MaNishma with Rabbi Arnold Goodman

Parshat Bereshit 5783
To End–To Begin

By Rabbi Arnold Goodman Senior Rabbinic Scholar

On Simchat Torah we conclude the weekly cycle of Torah readings. The title of this last parsha, V'Zot HaBracha (this is the blessing) is counterintuitive. While it begins with Moses' blessing of the tribes of Israel, it concludes with his ascent to Mount Nebo from where, prior to his death he would but get a glimpse of the Promised Land. The Torah is clear that Moses was frustrated that God denied his wish to be the one to lead the Children of Israel into the Land.

There are two important lessons from the account of his death. Moses was denied his wish to cross over the Jordan, but his life was filled with many accomplishments. He is eulogized as the prophet who could never be replicated, yet he died with an unrealized dream. This, alas, is the fate of all mortals, whose lives whether short or long, depart leaving behind undone tasks. The following generation is then challenged to carry on the work of its predecessor.

Moses departs from the scene, but his mission is continued by his successor, Joshua. While not a Moses, he was nonetheless charged to lead the people into the Land. Thus even as we read the ending of Moses leadership, we are immediately reminded that it was followed by the beginning of Joshua's. There is a blessing that the ending of one phase or stage of life is followed by the beginning of another.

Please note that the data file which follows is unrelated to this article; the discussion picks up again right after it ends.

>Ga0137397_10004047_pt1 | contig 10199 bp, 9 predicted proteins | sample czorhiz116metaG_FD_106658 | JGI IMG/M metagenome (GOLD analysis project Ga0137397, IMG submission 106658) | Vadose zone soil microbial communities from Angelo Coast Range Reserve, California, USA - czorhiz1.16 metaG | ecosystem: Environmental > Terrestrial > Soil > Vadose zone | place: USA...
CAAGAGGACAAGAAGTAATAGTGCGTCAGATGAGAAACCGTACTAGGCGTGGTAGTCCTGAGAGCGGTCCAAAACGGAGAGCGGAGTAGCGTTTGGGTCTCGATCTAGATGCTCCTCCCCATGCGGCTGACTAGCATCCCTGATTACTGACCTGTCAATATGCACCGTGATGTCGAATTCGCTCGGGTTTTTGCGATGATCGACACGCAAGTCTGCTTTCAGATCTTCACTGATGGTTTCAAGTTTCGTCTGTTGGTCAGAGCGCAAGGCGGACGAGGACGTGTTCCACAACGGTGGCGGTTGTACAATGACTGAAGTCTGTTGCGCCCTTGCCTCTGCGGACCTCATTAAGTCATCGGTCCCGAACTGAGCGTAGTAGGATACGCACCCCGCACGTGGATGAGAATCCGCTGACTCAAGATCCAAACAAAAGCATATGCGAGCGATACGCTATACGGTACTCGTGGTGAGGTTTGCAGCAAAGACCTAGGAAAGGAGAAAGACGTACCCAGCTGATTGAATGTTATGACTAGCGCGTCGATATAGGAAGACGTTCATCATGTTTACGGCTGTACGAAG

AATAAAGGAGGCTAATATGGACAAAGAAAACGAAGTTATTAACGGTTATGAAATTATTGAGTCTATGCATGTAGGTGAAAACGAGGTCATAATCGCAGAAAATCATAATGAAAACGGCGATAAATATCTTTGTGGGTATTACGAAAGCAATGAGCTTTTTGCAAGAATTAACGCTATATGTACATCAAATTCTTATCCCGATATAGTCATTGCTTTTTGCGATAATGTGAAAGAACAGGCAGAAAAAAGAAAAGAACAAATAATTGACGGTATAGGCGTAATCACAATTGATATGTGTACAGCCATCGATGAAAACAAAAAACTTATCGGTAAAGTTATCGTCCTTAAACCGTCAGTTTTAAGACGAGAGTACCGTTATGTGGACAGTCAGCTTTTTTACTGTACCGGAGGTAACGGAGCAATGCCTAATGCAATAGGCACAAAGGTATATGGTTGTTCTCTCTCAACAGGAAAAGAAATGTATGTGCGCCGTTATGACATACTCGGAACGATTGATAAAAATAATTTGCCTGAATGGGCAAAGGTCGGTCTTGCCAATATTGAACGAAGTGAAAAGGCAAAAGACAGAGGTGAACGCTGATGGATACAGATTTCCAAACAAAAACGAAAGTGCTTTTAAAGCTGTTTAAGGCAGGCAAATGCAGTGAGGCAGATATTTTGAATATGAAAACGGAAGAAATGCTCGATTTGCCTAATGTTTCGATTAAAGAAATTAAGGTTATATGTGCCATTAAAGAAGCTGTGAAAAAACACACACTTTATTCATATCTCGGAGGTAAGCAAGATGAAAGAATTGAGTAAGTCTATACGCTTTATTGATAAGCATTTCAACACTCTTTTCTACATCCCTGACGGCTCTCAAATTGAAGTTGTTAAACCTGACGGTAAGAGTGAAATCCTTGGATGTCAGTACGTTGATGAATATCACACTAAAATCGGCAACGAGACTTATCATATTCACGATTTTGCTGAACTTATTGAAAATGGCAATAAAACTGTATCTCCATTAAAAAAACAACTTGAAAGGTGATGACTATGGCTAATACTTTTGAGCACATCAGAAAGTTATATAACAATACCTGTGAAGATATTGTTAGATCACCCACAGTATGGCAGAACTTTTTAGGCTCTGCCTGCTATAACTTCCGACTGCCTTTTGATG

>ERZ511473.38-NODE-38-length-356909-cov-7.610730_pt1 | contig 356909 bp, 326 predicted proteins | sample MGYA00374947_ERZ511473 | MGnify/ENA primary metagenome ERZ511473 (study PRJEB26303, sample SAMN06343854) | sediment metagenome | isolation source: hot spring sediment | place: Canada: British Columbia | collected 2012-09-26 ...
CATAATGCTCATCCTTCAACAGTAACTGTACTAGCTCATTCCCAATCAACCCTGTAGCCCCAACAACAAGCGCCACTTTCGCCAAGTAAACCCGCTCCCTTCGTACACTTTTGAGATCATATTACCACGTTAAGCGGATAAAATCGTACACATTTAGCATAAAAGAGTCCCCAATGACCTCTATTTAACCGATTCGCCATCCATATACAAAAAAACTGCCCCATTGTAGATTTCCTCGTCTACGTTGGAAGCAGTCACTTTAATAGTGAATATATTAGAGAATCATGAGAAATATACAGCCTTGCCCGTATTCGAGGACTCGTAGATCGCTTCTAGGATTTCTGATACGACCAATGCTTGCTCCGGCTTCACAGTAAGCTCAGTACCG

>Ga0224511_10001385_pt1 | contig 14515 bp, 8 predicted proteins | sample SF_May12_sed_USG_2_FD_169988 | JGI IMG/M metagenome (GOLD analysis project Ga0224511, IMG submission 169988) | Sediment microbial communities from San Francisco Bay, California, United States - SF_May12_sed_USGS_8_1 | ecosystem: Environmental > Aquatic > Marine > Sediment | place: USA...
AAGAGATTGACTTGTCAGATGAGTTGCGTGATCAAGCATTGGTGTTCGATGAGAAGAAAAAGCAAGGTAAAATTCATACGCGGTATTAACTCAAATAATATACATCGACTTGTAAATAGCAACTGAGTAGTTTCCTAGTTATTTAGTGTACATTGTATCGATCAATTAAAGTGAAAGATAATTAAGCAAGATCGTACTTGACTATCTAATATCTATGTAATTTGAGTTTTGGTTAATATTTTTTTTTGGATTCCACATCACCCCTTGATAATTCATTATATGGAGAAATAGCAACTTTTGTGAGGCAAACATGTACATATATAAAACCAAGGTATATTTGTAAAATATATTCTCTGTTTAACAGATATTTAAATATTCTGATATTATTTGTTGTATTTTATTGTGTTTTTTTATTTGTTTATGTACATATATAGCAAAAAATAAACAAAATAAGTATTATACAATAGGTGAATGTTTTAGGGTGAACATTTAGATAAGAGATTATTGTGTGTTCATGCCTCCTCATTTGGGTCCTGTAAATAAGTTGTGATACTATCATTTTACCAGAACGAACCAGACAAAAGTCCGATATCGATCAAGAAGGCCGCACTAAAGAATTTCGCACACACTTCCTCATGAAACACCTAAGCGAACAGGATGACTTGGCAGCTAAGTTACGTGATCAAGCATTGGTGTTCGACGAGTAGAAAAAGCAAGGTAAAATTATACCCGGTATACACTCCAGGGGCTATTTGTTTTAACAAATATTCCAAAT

Many changes are subtle, and we become aware of transformations only after they have been completed. It's hard to mark the moment when the child becomes a teenager and then an adult. The aging process is likewise subtle, but given longevity there will be changes in our appearance and activities

There are, however, changes that are marked with clear endings and easily noted new beginnings. Two individuals who come under the chuppa (marital canopy) are simply two separate people. The rituals and prayers that follow do transform them into a couple, and from that moment on they are identified as husband and wife, spouses to one another.

Bar/t Mitzvah is often hailed as becoming a Jewish adult. The ceremony hardly transforms a 13-year-old into an adult, physically or emotionally. Yet by reaching this age, there has been a sharp change in this 13-year-old who is now invested with a lifetime responsibility to fulfill the mitzvot and commandments Even as one aspect of his/her life ends, there is the blessing of a new beginning that deserves not only recognition but also celebration.

For each of us the past year can obviously neither be re-experienced nor re-lived. The past is just that – the past. There is before us, however, the blessing of the inherent possibilities and potentials of new beginnings. While acutely aware of the past year's failures and unfulfilled expectations, there is the anticipation that in the days ahead we will be blessed with the opportunity to build on our past and create a significant and fulfilling present with its potential for a glorious future..

As human beings we are blessed that we can celebrate the conclusion of one phase in our lives with the prospect of going forward to a new one with its dreams of achievements.

From the holy city of Jerusalem my best wishes for a Shabbat Shalom u'Mevorach, a Shabbatt of peace and blessing.